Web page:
Now I would like to store the address of the memory location where integer 'A' has been stored in a variable 'X'.
    This variable 'X' is called as pointer.

    • Basic Pointers:

    1. Address Of Pointer:
    Assume a declaration like
    int x=4;
    When we compile the program, compiler does the following tasks:

    ->Reserve space in memory to hold the integer value.
    ->Associate the name x with the above memory location.
    ->Save value 4 in this memory location.

    Lets say that compiler chose the memory location with address '1000' to store the variable x.
    Then the pointer of x would have value 1000 in it.

    Let us write a sample code for this.

    Code:
    //Code
    
    #include <iostream>
    int main(int argc,char**argv)
    {
      
    int x=4;
    printf(" Value of x : %d\n",x);
    printf(" Address of x : %d\n",&x);
       system("PAUSE");
       return 0;
    }
    
    
    //Output :
    Value of x : 4
    Address of x : 2686788
    Press any key to continue . . .
    
    The '&' operator that is being used here, is called as the 'Address Of' operator.
    This operator, returns the address of the memory location where in the value of the variable is stored.
    Please note the output of the address may(and would in most of the cases) differ from the output given here.

    I leave the task of reading further about Address Of operator and linking it to the scanf functionality, to the reader.
    In the next tutorial, I shall write on Value At Address (*) operator.

    Until the next time,take care.
    Ciao.

     
    • Like Like x 1
  5. Vishal0203

    Vishal0203 Maniac

    Engineering Discipline:
    Computer Science
    I thought of sharing this with everyone. A good way to program and test your programs. Most of beginners generally code every logic inside the main() and to test their program they execute the code n number of times (n test cases) each time entering a test case. That's really annoying for the person who has written the code and they may skip most of the test cases thinking they'll get a correct output for all of them. But, this can be done in an interesting way where the evaluation of the code is done by the code itself i.e. no need of executing the code again n again.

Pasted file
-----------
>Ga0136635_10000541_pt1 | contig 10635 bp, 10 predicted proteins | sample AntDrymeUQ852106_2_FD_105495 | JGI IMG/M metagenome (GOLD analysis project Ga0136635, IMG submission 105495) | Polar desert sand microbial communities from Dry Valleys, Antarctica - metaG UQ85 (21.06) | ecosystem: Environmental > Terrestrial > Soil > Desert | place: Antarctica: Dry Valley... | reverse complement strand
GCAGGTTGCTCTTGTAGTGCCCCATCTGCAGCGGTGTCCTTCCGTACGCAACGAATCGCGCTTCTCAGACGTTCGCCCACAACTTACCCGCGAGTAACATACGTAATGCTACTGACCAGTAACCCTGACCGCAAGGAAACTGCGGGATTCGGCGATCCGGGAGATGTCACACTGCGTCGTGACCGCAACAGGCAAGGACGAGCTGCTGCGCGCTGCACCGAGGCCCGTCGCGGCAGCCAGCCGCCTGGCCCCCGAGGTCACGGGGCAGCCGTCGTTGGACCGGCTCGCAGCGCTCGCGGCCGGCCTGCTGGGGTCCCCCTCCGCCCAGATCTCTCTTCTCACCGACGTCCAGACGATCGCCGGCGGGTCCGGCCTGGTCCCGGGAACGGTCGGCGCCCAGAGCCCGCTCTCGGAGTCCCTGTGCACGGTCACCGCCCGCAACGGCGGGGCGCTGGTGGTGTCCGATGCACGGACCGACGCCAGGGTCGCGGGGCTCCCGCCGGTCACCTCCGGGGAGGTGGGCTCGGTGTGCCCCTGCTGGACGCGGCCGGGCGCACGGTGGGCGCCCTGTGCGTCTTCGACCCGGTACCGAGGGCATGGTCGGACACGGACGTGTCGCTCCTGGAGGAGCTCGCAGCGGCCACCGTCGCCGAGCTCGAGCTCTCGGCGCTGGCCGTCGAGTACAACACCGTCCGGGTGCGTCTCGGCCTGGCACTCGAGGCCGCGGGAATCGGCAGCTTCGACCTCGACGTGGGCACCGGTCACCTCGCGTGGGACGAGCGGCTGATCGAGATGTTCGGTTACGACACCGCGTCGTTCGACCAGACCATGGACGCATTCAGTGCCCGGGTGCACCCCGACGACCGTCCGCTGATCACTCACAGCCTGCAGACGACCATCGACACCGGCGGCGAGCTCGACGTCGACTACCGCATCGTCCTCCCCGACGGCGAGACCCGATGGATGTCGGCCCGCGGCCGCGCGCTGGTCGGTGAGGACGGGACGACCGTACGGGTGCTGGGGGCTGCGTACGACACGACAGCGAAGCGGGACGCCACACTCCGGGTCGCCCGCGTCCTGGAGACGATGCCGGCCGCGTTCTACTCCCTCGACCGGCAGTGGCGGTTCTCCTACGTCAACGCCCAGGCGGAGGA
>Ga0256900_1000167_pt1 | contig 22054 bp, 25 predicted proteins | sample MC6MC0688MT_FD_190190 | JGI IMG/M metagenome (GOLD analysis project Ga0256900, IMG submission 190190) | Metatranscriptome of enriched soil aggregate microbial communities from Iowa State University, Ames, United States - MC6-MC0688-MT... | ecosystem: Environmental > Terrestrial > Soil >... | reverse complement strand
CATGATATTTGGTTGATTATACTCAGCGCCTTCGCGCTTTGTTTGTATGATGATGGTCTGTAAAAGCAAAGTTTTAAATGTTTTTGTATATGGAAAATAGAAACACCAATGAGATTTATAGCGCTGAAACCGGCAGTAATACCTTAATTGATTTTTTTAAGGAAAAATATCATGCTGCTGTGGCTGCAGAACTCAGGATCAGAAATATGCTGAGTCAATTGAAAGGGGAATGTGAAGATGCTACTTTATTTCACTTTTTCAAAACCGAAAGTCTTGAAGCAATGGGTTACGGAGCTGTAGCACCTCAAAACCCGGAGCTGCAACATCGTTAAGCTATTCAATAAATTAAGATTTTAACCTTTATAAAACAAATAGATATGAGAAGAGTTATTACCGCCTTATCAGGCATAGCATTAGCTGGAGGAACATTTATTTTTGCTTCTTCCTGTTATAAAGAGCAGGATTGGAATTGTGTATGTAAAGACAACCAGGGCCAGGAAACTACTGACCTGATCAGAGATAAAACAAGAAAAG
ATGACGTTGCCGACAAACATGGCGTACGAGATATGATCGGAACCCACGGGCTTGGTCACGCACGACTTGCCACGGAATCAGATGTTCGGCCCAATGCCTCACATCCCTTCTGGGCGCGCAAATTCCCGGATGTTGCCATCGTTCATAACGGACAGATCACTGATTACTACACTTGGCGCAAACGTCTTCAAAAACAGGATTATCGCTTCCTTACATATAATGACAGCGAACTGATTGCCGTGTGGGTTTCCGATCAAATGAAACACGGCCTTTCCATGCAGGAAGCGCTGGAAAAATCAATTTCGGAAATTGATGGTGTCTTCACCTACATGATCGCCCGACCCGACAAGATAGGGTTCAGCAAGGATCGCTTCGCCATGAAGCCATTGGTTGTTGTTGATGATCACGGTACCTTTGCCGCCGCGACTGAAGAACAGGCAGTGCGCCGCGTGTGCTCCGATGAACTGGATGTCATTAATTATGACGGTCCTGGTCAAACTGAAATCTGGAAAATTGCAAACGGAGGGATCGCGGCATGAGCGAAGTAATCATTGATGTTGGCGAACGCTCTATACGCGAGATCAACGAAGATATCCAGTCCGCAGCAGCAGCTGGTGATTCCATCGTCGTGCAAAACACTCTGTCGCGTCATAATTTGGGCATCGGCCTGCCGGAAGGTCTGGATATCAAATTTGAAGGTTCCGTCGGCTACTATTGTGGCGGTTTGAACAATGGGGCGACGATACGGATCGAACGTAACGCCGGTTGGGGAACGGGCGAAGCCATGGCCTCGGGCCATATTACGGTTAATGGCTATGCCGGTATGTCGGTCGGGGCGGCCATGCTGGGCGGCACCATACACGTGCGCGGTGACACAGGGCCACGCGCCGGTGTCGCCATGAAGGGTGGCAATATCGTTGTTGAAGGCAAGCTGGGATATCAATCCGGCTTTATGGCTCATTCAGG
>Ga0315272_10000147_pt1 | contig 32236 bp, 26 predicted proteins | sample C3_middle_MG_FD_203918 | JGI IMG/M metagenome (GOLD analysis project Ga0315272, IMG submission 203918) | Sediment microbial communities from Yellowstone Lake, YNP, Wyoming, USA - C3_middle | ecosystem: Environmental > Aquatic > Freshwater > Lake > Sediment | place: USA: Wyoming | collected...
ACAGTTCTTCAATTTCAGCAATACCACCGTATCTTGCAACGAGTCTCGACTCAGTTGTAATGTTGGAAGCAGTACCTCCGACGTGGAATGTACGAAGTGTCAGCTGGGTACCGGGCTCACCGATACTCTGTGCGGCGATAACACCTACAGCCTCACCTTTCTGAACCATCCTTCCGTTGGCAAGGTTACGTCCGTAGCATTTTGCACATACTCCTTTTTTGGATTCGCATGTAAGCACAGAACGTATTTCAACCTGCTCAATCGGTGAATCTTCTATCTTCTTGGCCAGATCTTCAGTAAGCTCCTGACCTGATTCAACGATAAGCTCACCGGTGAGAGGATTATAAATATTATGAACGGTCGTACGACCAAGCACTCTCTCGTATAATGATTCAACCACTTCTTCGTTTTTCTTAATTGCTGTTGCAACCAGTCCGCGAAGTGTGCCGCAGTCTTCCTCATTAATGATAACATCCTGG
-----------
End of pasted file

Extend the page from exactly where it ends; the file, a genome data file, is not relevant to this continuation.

A programmer needs to understand that it is always a good practice to divide the problem in as many functions as possible, keeping in mind that each function performs only a particular task.
    I'll not make the post much longer so we'll have a quick look on an example.
    Let us pick up a small program like, Sum of the elements of an array. Now how to start? Well, just define a structure first (I'll explain why we are doing it)

    Code:
    struct test
    {
        int input[10];    // involves your test case arrays
        int terms;         // the number of term in your array
        int output;        // the output which you are expecting
    } testVals[4] = {   // these are your test cases you can add as many you like (4 here)
                                {{1,2,3,4,5,6,7,8,9,10} , 10, 55},  // initializing input, terms, expected output
                                {{2,4,6,8} , 4, 20},
                                {{3,6,9} , 3,  18},
                                {{1,2,3,4,5} , 5, 15}
                    };